The first summer education /research project jointly hosted by the Departments of Computer Science at Zhiyuan College and Cornell University was held July 2-30, 2014 on the Cornell campus. Twenty-seven rising seniors majoring in computer science participated. They attended two courses in computer science taught by professors in the department. In addition, 10 professors gave lectures in a variety of areas of interest to the students. Professors interacted closely with the students and were able to give them guidance in doing scientific research.

## Summer 2014 Program:

**Date:** 02/07/2014 -31/07/2014

**Number of Participants:** 27

### Courses:

- “Programming Languages” by David Gries and Michael Clarkson
- “How to Do Research” by John Hopcroft

Extracurricular activities: Tour to Niagara Falls, ice cream socials, picnics at Cayuga Lake, pizza parties at the homes of Professor Gries and Professor Hopcroft. Some students traveled to NYC on their own.

Accommodations: Alice Cook House (undergrad dorm on campus)

This one month summer program is open to juniors majoring in computer science. International airfare, housing, academic arrangements and a travel tour are covered for each participant by funds from Zhiyuan College. Students are responsible for their own meals.

**Academic Reports:**

**2:00pm, July 2: Majority is not Enough: Bitcoin Mining is Vulnerable by EMİN GÜN SİRER**

- The Bitcoin cryptocurrency records its transactions in a public log called the blockchain. Its security rests critically on the distributed protocol that maintains the blockchain, run by participants called miners. Conventional wisdom asserts that the protocol is incentive-compatible and secure against colluding minority groups, i.e., it incentivizes miners to follow the protocol as prescribed.
- We show that the Bitcoin protocol is not incentive-compatible. We present an attack with which colluding miners obtain a revenue larger than their fair share. This attack can have significant consequences for Bitcoin: Rational miners will prefer to join the selfish miners, and the colluding group will increase in size until it becomes a majority. At this point, the Bitcoin system ceases to be a decentralized currency.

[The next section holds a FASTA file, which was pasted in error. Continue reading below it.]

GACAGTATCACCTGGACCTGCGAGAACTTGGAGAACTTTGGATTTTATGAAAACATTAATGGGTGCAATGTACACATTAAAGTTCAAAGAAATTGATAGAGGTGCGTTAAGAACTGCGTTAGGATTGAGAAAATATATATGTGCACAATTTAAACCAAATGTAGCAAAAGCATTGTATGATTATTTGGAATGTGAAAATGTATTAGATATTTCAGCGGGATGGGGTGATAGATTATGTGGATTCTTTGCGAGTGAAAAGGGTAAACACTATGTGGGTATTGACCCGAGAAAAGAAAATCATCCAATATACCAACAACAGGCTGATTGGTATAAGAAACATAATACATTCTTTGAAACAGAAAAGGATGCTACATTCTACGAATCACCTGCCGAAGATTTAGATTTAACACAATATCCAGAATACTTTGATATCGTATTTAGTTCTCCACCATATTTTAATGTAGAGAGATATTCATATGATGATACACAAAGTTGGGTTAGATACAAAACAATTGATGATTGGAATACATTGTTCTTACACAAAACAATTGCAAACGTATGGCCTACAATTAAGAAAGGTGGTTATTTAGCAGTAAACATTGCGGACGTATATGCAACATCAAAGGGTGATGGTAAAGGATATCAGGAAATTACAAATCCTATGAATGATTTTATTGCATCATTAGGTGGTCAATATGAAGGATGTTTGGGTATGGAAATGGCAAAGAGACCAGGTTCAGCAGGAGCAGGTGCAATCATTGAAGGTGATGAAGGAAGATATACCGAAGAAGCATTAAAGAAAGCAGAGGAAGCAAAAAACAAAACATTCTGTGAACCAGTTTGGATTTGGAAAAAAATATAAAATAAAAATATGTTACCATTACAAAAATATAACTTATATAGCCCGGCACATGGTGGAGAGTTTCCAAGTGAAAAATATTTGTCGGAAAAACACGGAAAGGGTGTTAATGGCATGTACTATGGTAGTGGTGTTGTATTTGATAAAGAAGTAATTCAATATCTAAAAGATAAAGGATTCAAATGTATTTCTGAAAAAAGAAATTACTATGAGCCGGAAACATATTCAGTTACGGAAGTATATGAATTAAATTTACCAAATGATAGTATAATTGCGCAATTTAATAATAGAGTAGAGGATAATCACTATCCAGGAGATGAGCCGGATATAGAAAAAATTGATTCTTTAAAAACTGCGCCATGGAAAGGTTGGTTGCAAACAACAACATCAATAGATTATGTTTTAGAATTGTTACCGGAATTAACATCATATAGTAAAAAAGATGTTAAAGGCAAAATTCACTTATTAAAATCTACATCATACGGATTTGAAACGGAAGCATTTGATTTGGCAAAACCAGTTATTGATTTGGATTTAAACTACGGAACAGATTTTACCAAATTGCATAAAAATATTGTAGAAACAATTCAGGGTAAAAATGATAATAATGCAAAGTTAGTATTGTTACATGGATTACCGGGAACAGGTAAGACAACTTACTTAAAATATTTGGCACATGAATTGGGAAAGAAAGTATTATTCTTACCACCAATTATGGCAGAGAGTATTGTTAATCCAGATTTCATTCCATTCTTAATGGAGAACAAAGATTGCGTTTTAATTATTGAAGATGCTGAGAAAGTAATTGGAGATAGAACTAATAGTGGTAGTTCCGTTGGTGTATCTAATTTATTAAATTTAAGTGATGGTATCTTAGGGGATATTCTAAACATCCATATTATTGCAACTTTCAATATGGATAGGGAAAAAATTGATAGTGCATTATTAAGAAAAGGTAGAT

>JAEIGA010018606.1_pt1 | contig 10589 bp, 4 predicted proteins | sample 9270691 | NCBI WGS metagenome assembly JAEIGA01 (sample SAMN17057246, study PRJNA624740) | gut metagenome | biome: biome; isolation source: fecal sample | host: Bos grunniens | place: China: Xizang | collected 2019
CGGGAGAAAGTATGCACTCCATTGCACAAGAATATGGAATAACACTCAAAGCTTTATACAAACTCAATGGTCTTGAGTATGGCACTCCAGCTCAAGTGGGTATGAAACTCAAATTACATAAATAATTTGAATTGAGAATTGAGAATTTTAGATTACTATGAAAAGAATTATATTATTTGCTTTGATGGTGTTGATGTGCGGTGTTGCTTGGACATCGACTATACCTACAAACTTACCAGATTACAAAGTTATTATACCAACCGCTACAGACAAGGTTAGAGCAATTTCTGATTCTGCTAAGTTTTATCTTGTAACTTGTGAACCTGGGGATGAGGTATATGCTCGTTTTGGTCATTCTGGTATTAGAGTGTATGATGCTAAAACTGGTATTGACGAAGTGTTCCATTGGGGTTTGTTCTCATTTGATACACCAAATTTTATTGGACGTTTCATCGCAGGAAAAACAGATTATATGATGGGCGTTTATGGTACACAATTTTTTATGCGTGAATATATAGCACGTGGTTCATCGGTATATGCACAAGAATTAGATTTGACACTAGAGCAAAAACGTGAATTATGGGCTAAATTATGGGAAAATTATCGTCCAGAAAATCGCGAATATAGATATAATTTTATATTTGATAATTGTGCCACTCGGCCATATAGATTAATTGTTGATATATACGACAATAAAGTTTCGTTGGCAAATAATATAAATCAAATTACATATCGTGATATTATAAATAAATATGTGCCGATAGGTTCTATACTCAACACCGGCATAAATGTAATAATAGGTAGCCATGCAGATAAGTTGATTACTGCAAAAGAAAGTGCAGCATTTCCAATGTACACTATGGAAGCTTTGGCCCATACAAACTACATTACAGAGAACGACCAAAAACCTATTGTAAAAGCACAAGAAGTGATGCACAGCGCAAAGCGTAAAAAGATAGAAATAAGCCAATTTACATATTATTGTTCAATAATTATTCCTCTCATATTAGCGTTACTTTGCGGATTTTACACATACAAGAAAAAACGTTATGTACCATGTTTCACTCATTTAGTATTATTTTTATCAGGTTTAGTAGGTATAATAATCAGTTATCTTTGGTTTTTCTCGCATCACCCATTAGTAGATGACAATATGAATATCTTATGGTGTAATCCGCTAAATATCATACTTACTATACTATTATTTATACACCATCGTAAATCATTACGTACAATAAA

- Selfish mining is feasible for any group size of colluding miners. We propose a practical modification to the Bitcoin protocol that protects against selfish mining pools that command less than 1/4 of the resources. This threshold is lower than the wrongly assumed 1/2 bound, but better than the current reality where a group of any size can compromise the system.

**9:00am, July 3: NetKAT: Semantic Foundations for Networks by Dexter Kozen**

- Recent years have seen growing interest in high-level languages for programming networks. But the design of these languages has been largely ad hoc, driven more by the needs of applications and the capabilities of network hardware than by foundational principles. The lack of a semantic foundation has left language designers with little guidance in determining how to incorporate new features, and programmers without a means to reason precisely about their code.
- This paper presents NetKAT, a new network programming lan- guage that is based on a solid mathematical foundation and comes equipped with a sound and complete equational theory. We describe the design of NetKAT, including primitives for filtering, modifying, and transmitting packets; union and sequential composition oper- ators; and a Kleene star operator that iterates programs. We show that NetKAT is an instance of a canonical and well-studied mathe- matical structure called a Kleene algebra with tests (KAT) and prove that its equational theory is sound and complete with respect to its denotational semantics. Finally, we present practical applications of the equational theory including syntactic techniques for checking reachability, proving non-interference properties that ensure isola- tion between programs, and establishing the correctness of compi- lation algorithms.

**4:00pm, July 10: The Role of Type Theory in the Use of Proof Assistants for Programming, Software Engineering, and Computing Theory by Bob Constable**

- An interesting trend in computer science research in Europe and the United States is the increasing use of proof assistants. These are computing systems that help people solve mathematical problems, including writing formal proofs that programs meet their specifications.
- These proof assistants are also being used by mathematicians and theoretical computer scientists to formally prove difficult theorems.
- The most widely used proof assistants are Coq and HOL. The Coq proof assistant is closely related to the Nuprl proof assistant built at Cornell and supported here. All of these proof assistants are based on type theory as their mathematical language, rather than set theory.